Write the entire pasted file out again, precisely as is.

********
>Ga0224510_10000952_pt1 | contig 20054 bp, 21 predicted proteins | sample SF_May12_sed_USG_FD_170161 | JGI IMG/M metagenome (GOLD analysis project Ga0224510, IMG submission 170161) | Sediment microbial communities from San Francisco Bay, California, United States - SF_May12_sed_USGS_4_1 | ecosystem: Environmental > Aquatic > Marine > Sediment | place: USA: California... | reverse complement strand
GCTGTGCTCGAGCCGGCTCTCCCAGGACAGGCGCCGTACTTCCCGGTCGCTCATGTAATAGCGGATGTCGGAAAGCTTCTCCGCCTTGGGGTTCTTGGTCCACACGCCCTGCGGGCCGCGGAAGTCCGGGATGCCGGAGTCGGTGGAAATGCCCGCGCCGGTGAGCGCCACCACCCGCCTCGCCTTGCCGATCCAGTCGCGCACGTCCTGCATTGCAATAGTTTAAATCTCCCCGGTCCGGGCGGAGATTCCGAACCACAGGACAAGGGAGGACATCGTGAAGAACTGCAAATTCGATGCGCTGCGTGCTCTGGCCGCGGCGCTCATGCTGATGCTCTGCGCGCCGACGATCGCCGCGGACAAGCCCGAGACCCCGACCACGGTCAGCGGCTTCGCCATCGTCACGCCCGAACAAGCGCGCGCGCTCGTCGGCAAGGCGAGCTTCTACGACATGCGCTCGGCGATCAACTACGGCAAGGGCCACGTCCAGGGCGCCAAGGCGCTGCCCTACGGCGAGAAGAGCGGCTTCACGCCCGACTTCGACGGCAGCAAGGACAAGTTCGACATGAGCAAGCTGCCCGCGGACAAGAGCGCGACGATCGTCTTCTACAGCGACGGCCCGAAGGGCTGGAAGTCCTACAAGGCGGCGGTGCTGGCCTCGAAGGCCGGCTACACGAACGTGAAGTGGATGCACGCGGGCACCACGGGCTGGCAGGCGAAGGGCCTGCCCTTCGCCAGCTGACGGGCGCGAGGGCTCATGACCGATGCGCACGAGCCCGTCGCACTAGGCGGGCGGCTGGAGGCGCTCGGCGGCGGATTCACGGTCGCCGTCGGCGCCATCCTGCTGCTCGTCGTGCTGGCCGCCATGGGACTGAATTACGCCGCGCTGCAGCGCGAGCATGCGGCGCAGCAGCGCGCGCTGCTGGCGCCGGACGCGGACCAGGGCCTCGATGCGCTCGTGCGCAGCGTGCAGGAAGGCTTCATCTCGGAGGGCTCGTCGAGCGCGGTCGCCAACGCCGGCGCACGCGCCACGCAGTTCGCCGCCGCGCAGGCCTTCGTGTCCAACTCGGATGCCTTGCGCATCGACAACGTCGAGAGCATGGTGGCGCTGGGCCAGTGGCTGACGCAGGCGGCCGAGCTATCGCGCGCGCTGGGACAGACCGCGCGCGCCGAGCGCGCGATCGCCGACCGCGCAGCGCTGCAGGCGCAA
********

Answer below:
>Ga0224510_10000952_pt1 | contig 20054 bp, 21 predicted proteins | sample SF_May12_sed_USG_FD_170161 | JGI IMG/M metagenome (GOLD analysis project Ga0224510, IMG submission 170161) | Sediment microbial communities from San Francisco Bay, California, United States - SF_May12_sed_USGS_4_1 | ecosystem: Environmental > Aquatic > Marine > Sediment | place: USA: California... | reverse complement strand
GCTGTGCTCGAGCCGGCTCTCCCAGGACAGGCGCCGTACTTCCCGGTCGCTCATGTAATAGCGGATGTCGGAAAGCTTCTCCGCCTTGGGGTTCTTGGTCCACACGCCCTGCGGGCCGCGGAAGTCCGGGATGCCGGAGTCGGTGGAAATGCCCGCGCCGGTGAGCGCCACCACCCGCCTCGCCTTGCCGATCCAGTCGCGCACGTCCTGCATTGCAATAGTTTAAATCTCCCCGGTCCGGGCGGAGATTCCGAACCACAGGACAAGGGAGGACATCGTGAAGAACTGCAAATTCGATGCGCTGCGTGCTCTGGCCGCGGCGCTCATGCTGATGCTCTGCGCGCCGACGATCGCCGCGGACAAGCCCGAGACCCCGACCACGGTCAGCGGCTTCGCCATCGTCACGCCCGAACAAGCGCGCGCGCTCGTCGGCAAGGCGAGCTTCTACGACATGCGCTCGGCGATCAACTACGGCAAGGGCCACGTCCAGGGCGCCAAGGCGCTGCCCTACGGCGAGAAGAGCGGCTTCACGCCCGACTTCGACGGCAGCAAGGACAAGTTCGACATGAGCAAGCTGCCCGCGGACAAGAGCGCGACGATCGTCTTCTACAGCGACGGCCCGAAGGGCTGGAAGTCCTACAAGGCGGCGGTGCTGGCCTCGAAGGCCGGCTACACGAACGTGAAGTGGATGCACGCGGGCACCACGGGCTGGCAGGCGAAGGGCCTGCCCTTCGCCAGCTGACGGGCGCGAGGGCTCATGACCGATGCGCACGAGCCCGTCGCACTAGGCGGGCGGCTGGAGGCGCTCGGCGGCGGATTCACGGTCGCCGTCGGCGCCATCCTGCTGCTCGTCGTGCTGGCCGCCATGGGACTGAATTACGCCGCGCTGCAGCGCGAGCATGCGGCGCAGCAGCGCGCGCTGCTGGCGCCGGACGCGGACCAGGGCCTCGATGCGCTCGTGCGCAGCGTGCAGGAAGGCTTCATCTCGGAGGGCTCGTCGAGCGCGGTCGCCAACGCCGGCGCACGCGCCACGCAGTTCGCCGCCGCGCAGGCCTTCGTGTCCAACTCGGATGCCTTGCGCATCGACAACGTCGAGAGCATGGTGGCGCTGGGCCAGTGGCTGACGCAGGCGGCCGAGCTATCGCGCGCGCTGGGACAGACCGCGCGCGCCGAGCGCGCGATCGCCGACCGCGCAGCGCTGCAGGCGCAA